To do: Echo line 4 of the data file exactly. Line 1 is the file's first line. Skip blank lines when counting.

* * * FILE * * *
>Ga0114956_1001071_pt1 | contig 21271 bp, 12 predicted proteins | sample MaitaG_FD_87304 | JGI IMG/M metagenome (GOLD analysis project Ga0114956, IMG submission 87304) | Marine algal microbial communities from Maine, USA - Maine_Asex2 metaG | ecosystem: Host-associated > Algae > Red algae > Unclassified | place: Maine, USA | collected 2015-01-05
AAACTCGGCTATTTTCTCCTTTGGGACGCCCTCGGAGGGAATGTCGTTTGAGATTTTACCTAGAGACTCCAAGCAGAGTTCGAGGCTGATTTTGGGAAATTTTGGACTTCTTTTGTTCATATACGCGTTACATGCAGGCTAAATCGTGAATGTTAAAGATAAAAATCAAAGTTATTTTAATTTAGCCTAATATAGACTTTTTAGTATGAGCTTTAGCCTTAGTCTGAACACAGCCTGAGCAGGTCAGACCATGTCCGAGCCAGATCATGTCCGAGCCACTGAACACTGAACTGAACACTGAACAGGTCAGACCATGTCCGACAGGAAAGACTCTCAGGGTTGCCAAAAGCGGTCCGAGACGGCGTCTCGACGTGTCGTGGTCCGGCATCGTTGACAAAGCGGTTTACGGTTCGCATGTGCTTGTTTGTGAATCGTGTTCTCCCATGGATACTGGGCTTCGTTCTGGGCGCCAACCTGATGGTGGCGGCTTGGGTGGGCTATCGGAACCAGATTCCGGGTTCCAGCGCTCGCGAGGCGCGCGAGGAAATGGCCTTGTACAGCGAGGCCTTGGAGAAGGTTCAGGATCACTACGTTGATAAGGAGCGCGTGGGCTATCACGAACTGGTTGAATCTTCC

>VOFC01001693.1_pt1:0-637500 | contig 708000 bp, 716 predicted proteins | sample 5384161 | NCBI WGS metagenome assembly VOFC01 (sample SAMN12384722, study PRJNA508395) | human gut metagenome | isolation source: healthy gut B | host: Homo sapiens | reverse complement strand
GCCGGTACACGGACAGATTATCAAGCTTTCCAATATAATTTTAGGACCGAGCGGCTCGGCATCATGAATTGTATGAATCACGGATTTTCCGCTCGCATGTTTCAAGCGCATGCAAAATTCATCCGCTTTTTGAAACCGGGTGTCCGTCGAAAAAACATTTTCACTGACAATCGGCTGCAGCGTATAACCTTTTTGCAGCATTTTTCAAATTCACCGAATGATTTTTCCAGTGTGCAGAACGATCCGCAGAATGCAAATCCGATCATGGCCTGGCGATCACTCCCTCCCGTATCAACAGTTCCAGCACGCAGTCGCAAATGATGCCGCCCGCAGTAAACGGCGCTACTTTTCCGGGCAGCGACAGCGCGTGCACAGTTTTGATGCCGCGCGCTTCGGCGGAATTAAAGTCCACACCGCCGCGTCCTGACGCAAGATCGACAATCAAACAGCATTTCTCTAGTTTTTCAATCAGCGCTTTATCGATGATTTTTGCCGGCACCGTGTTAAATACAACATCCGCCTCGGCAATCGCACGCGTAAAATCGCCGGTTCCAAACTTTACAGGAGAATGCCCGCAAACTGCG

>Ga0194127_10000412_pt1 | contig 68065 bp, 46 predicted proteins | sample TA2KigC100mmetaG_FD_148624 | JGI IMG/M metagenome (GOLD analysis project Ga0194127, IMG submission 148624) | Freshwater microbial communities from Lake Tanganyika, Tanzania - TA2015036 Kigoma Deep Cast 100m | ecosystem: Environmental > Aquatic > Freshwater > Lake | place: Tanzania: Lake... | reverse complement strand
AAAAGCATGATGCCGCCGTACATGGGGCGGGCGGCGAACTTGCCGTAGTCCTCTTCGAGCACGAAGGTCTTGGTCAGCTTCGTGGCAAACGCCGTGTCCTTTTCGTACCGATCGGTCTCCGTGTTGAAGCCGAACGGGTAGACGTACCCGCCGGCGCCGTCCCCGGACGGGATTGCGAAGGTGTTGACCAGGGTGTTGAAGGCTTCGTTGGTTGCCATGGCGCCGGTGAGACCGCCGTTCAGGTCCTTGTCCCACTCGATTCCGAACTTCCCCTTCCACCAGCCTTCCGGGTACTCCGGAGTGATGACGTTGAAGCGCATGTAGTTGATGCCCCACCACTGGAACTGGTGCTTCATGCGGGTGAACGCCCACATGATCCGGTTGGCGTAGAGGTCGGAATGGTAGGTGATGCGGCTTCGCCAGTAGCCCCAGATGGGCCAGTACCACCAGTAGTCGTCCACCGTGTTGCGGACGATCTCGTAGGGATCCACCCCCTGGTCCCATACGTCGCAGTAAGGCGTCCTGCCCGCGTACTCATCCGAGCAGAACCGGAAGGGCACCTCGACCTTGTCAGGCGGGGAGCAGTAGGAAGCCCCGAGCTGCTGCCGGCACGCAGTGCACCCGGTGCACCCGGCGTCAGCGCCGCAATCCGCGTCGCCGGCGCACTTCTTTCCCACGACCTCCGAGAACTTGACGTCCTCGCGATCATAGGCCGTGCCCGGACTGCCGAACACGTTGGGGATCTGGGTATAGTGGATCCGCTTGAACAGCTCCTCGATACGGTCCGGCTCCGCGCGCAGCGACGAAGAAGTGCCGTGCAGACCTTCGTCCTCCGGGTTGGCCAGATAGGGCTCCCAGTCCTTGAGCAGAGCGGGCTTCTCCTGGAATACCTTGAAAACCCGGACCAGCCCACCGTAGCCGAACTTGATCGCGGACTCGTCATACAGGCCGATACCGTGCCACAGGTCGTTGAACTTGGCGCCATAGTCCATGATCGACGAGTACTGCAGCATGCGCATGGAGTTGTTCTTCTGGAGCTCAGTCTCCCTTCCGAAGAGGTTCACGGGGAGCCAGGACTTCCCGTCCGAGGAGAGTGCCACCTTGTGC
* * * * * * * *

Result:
GCCGGTACACGGACAGATTATCAAGCTTTCCAATATAATTTTAGGACCGAGCGGCTCGGCATCATGAATTGTATGAATCACGGATTTTCCGCTCGCATGTTTCAAGCGCATGCAAAATTCATCCGCTTTTTGAAACCGGGTGTCCGTCGAAAAAACATTTTCACTGACAATCGGCTGCAGCGTATAACCTTTTTGCAGCATTTTTCAAATTCACCGAATGATTTTTCCAGTGTGCAGAACGATCCGCAGAATGCAAATCCGATCATGGCCTGGCGATCACTCCCTCCCGTATCAACAGTTCCAGCACGCAGTCGCAAATGATGCCGCCCGCAGTAAACGGCGCTACTTTTCCGGGCAGCGACAGCGCGTGCACAGTTTTGATGCCGCGCGCTTCGGCGGAATTAAAGTCCACACCGCCGCGTCCTGACGCAAGATCGACAATCAAACAGCATTTCTCTAGTTTTTCAATCAGCGCTTTATCGATGATTTTTGCCGGCACCGTGTTAAATACAACATCCGCCTCGGCAATCGCACGCGTAAAATCGCCGGTTCCAAACTTTACAGGAGAATGCCCGCAAACTGCG